If you’re running an ongoing campaign and you’d like to incorporate a horror-themed session for Halloween, that can sometimes present a challenge: it’s not a horror game, the calendar in the game doesn’t line up, you’re mid-adventure, Haloween doesn’t exist in the game world, etc.

Some of those problems aren’t easily solvable except by running a one-shot unconnected to the campaign. For example, if you’re mid-adventure and don’t want to insert a “flashback session” set in the past, or run an extra session to finish that adventure, then your only option may be to run a Halloween one-shot unrelated to the campaign. But assuming that’s not the case, there are lots of creative ways to build a Halloween-themed session into an ongoing game.

Let’s look at four of my favorites.

A one-session detour into horror

Not running a horror game? A horror session can be a great change of pace.

Think of your favorite episodic TV drama outside the horror genre: Chances are, they’ve done a horror episode or two. It’s fun to stretch the boundaries of your genre of choice for one adventure, and horror can be handled so many different ways that its usually pretty easy to insert the right kind of horror for your campaign.

Sometimes it works best if this session also lives outside the overall narrative of the campaign — a side trek, if you will. But in other cases it can and should be part of the story, using elements that have come before and creating new ones that will come up again — after all, it’s happening to the same characters, and it’s part of their personal narratives.

I can’t recall if it was included specifically for Halloween, but the Stew’s own Don Mappin ran a fantastic horror episode in the middle of a generally-not-horror Stargate campaign, and it was one of my favorite adventures overall. It both fit and didn’t fit in exactly the right ways, which is the strange alchemy of this sort of departure. When it works, it rocks.

New characters, same campaign

If there’s no easy way to involve the PCs in a horror adventure, create new characters just for that session and connect them to the main campaign in some way. You can create characters as a group if you have time, or you could create them all yourself and let your players choose among them. (You should have a sense of which option will work better for your group.)

Playing another character in an ongoing campaign is a fantastic way to see other aspects of the game and/or system, try something new, and then let your experience inform how you approach the game through the eyes of your usual PC. As a player, it’s a blast — and it’s fun as a GM, too. You’ll find that your players, playing their one-session PCs, can take the game in unexpected directions.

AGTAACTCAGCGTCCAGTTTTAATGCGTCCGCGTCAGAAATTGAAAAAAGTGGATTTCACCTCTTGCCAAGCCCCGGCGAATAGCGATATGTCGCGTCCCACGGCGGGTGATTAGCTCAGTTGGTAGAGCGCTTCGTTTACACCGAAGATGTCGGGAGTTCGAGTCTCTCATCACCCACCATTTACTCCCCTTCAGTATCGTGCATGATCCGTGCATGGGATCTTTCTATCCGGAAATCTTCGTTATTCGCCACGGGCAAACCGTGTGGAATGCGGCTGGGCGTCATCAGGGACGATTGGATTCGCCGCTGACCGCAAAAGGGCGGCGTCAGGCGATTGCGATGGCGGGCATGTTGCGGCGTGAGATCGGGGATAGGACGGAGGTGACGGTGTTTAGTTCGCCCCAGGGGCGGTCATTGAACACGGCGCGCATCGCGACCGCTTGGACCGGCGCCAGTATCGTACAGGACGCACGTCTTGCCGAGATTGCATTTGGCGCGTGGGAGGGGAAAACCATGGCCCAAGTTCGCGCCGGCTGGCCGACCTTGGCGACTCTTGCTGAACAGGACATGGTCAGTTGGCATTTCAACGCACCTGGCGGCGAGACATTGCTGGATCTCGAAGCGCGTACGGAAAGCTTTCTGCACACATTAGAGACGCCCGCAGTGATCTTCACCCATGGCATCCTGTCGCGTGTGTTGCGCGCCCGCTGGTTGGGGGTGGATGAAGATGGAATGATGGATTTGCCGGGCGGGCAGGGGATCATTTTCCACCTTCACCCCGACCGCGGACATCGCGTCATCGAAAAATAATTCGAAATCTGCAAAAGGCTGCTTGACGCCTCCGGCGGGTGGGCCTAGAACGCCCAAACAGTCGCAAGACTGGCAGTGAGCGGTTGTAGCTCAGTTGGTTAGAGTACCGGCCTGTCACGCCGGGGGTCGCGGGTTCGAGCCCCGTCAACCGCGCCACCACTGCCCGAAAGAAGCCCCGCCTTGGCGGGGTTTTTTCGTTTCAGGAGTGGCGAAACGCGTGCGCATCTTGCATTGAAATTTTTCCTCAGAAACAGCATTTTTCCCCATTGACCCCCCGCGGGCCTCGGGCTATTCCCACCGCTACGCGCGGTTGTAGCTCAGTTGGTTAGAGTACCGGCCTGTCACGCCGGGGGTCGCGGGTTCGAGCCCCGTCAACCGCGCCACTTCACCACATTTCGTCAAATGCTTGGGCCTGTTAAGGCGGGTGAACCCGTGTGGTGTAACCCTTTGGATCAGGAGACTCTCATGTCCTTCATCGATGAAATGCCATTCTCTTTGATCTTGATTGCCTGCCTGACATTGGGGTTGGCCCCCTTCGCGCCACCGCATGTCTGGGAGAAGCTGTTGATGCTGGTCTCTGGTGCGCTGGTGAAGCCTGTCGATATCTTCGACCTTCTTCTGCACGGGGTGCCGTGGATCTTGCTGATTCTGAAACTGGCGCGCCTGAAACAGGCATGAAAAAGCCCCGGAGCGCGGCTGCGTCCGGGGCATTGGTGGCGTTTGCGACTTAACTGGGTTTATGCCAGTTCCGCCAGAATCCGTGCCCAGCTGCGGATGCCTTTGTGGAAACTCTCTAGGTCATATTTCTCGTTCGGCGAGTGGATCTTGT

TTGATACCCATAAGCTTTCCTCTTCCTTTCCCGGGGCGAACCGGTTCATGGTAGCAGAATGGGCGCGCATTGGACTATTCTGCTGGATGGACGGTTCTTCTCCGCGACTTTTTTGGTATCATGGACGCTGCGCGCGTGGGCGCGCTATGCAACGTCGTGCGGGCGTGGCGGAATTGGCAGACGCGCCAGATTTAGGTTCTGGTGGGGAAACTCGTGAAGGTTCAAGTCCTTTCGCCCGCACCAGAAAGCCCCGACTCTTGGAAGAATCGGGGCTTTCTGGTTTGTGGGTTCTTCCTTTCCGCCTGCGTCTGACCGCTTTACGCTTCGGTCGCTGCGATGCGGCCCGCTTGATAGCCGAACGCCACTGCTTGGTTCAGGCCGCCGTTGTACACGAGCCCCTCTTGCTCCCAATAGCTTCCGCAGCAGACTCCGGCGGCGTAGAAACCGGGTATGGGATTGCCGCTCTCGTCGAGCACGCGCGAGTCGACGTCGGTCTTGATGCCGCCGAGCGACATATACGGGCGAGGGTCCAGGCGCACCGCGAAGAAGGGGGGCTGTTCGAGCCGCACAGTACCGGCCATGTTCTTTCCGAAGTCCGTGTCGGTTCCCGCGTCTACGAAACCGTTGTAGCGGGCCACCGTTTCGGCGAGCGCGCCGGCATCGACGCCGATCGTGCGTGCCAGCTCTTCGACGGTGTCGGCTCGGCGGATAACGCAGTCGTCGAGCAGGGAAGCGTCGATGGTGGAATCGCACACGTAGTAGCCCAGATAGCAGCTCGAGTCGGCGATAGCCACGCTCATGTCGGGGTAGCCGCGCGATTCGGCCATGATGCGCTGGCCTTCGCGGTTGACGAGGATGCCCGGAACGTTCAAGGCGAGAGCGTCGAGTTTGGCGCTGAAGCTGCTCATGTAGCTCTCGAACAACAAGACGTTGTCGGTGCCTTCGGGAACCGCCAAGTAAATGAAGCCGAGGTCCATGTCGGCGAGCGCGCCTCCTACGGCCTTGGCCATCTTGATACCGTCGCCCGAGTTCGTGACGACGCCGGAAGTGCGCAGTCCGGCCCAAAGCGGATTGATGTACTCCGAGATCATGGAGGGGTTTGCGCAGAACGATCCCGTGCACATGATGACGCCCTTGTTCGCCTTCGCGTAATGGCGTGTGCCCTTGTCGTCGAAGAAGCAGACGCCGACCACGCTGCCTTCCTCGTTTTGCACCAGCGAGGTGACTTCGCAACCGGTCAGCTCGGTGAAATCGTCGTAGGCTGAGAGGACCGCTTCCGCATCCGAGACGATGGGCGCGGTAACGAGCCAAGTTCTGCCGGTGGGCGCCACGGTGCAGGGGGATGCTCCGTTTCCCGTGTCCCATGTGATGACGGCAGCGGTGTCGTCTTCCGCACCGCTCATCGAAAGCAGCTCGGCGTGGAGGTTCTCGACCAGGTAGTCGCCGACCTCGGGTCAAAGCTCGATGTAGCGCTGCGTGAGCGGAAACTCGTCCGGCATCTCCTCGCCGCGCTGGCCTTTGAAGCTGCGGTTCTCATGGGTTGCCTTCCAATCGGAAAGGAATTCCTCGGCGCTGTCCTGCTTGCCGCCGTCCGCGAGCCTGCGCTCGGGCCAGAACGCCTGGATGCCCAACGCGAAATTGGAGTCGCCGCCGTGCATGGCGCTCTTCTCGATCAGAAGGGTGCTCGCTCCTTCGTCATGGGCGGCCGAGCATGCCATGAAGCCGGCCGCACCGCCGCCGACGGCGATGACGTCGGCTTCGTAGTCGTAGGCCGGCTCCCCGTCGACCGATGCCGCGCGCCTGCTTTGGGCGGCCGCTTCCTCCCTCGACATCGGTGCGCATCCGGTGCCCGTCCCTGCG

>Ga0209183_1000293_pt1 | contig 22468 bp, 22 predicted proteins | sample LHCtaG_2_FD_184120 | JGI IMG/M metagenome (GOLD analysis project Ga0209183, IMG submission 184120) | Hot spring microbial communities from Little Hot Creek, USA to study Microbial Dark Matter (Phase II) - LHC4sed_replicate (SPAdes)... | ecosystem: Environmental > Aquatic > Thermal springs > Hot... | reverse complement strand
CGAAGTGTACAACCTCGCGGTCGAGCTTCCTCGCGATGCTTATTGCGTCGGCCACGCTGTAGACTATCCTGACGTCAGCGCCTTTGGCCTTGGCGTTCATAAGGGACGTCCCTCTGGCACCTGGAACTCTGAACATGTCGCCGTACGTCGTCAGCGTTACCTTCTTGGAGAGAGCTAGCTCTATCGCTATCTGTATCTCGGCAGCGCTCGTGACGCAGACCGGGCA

I’ve never done exactly this, but I did co-GM a Star Trek campaign (with Don) that featured two sets of PCs on the same starship. I GMed for one set of PCs and played a PC in the other set, and both “sides” of the campaign informed each other and made the game as a whole more fun. (Don wrote an article about “guest GMing” in this campaign.)

In another place and time

If neither changing the tone of the campaign nor swapping out the PCs works, you can always tweak the latter approach: Set an adventure in the past, or the future, with the characters being a) past versions of the PCs, b) future versions of the PCs, c) new characters entirely.

Option B is the trickiest, as it involves guessing how they’ll turn out, but it’s also the most interesting in some ways. I played a D&D 3.x one-shot that, while not Halloween-themed, featured the PCs’ future selves — and it was a hoot. The GM made good guesses, I got a sense for one way my character could turn out, and we all got to play with epic-level toys in the process.

Options A and C are both pretty straightforward, and both give you new ways to enrich the overall story of the campaign. They offer different kinds of fun for your players: Option C lets them play characters wildly unlike their usual PCs, while option A gives them a chance to explore key events that shaped their normal PCs.


Sometimes horror is easy to work into the game but horror that involves Halloween is not, in which case you might need to take a left turn of a different sort. I don’t know how to explain this except by way of an example.

This past weekend, my group’s ongoing Hunter: The Reckoning campaign took a detour into the past via time travel. I’d asked if we could play a Halloween session, but as it was March in the game world and the game is already horror-themed, our GM did something clever to make it work: He gave us access to a potion that would transport our PCs’ consciousness back in time for long enough to find a MacGuffin we were already after.

We then found it, in the past, and hid it somewhere we were reasonably sure our present-day PCs could locate it again 800 years later. This gave him the leeway to set it during a harvest festival, with pumpkins and a scarecrow monster, and took us out of the usual kind of horror that features in this campaign and into a different sort of mode. It worked out great, and it inspired me to write this article (thanks, Jaben!).

Those are four approaches I enjoy, all of which work also well for other sorts of “detour” adventures (as you’ve probably guessed from the fact that most of my examples didn’t actually involve Halloween sessions). How about you — what are your favorite ways to work a horror-themed session into your ongoing campaigns?